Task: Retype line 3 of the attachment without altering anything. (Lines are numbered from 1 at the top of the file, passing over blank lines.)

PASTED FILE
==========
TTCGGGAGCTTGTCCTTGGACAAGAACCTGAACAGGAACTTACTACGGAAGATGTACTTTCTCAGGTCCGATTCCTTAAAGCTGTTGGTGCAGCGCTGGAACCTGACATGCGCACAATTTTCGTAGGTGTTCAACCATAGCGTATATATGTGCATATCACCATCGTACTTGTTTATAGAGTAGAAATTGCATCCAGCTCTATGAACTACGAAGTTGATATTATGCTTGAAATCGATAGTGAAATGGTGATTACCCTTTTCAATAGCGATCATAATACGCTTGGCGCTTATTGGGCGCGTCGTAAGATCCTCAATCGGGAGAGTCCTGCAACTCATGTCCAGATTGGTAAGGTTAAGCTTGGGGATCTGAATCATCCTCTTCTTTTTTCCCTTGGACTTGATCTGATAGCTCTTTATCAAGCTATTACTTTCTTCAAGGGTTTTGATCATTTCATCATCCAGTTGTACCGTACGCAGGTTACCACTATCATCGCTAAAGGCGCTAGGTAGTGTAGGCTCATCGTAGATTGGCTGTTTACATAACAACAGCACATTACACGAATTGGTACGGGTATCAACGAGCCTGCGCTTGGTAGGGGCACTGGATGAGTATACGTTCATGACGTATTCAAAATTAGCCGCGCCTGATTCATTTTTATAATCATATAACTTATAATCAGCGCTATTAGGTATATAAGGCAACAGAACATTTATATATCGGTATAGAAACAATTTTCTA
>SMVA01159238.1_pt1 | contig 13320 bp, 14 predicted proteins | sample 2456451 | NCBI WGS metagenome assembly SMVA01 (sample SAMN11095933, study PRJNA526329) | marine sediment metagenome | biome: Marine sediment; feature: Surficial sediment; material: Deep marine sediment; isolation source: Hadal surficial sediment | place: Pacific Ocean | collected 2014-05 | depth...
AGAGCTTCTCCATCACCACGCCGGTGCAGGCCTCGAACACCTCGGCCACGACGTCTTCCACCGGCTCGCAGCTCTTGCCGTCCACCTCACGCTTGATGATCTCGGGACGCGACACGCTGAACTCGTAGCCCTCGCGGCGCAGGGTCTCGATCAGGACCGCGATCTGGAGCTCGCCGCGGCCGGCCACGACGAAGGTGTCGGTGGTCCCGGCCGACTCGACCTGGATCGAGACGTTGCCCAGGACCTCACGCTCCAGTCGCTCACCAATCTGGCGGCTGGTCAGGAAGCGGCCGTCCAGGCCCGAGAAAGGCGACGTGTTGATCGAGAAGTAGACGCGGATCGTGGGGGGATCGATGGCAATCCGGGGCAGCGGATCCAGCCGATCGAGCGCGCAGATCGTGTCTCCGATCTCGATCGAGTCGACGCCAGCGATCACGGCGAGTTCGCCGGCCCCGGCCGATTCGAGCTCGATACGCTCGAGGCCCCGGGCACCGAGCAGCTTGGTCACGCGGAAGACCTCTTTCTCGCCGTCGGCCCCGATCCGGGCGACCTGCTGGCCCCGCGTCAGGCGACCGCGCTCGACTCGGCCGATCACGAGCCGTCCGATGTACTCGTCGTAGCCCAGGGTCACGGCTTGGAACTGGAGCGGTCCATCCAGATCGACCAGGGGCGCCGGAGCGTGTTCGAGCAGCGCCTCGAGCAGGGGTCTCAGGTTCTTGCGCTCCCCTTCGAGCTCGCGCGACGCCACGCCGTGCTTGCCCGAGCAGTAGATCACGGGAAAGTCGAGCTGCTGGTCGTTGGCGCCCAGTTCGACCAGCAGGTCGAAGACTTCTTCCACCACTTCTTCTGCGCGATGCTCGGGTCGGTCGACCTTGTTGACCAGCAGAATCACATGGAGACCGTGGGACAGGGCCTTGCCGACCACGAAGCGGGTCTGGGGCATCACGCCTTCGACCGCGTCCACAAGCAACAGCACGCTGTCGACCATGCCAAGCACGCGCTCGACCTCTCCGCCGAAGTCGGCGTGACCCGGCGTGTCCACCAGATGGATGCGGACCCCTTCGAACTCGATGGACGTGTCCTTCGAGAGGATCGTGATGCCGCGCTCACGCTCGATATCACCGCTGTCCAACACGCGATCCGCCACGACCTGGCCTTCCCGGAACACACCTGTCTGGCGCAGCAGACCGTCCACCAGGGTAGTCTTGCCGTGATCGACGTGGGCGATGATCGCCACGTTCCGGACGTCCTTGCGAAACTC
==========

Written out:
AGAGCTTCTCCATCACCACGCCGGTGCAGGCCTCGAACACCTCGGCCACGACGTCTTCCACCGGCTCGCAGCTCTTGCCGTCCACCTCACGCTTGATGATCTCGGGACGCGACACGCTGAACTCGTAGCCCTCGCGGCGCAGGGTCTCGATCAGGACCGCGATCTGGAGCTCGCCGCGGCCGGCCACGACGAAGGTGTCGGTGGTCCCGGCCGACTCGACCTGGATCGAGACGTTGCCCAGGACCTCACGCTCCAGTCGCTCACCAATCTGGCGGCTGGTCAGGAAGCGGCCGTCCAGGCCCGAGAAAGGCGACGTGTTGATCGAGAAGTAGACGCGGATCGTGGGGGGATCGATGGCAATCCGGGGCAGCGGATCCAGCCGATCGAGCGCGCAGATCGTGTCTCCGATCTCGATCGAGTCGACGCCAGCGATCACGGCGAGTTCGCCGGCCCCGGCCGATTCGAGCTCGATACGCTCGAGGCCCCGGGCACCGAGCAGCTTGGTCACGCGGAAGACCTCTTTCTCGCCGTCGGCCCCGATCCGGGCGACCTGCTGGCCCCGCGTCAGGCGACCGCGCTCGACTCGGCCGATCACGAGCCGTCCGATGTACTCGTCGTAGCCCAGGGTCACGGCTTGGAACTGGAGCGGTCCATCCAGATCGACCAGGGGCGCCGGAGCGTGTTCGAGCAGCGCCTCGAGCAGGGGTCTCAGGTTCTTGCGCTCCCCTTCGAGCTCGCGCGACGCCACGCCGTGCTTGCCCGAGCAGTAGATCACGGGAAAGTCGAGCTGCTGGTCGTTGGCGCCCAGTTCGACCAGCAGGTCGAAGACTTCTTCCACCACTTCTTCTGCGCGATGCTCGGGTCGGTCGACCTTGTTGACCAGCAGAATCACATGGAGACCGTGGGACAGGGCCTTGCCGACCACGAAGCGGGTCTGGGGCATCACGCCTTCGACCGCGTCCACAAGCAACAGCACGCTGTCGACCATGCCAAGCACGCGCTCGACCTCTCCGCCGAAGTCGGCGTGACCCGGCGTGTCCACCAGATGGATGCGGACCCCTTCGAACTCGATGGACGTGTCCTTCGAGAGGATCGTGATGCCGCGCTCACGCTCGATATCACCGCTGTCCAACACGCGATCCGCCACGACCTGGCCTTCCCGGAACACACCTGTCTGGCGCAGCAGACCGTCCACCAGGGTAGTCTTGCCGTGATCGACGTGGGCGATGATCGCCACGTTCCGGACGTCCTTGCGAAACTC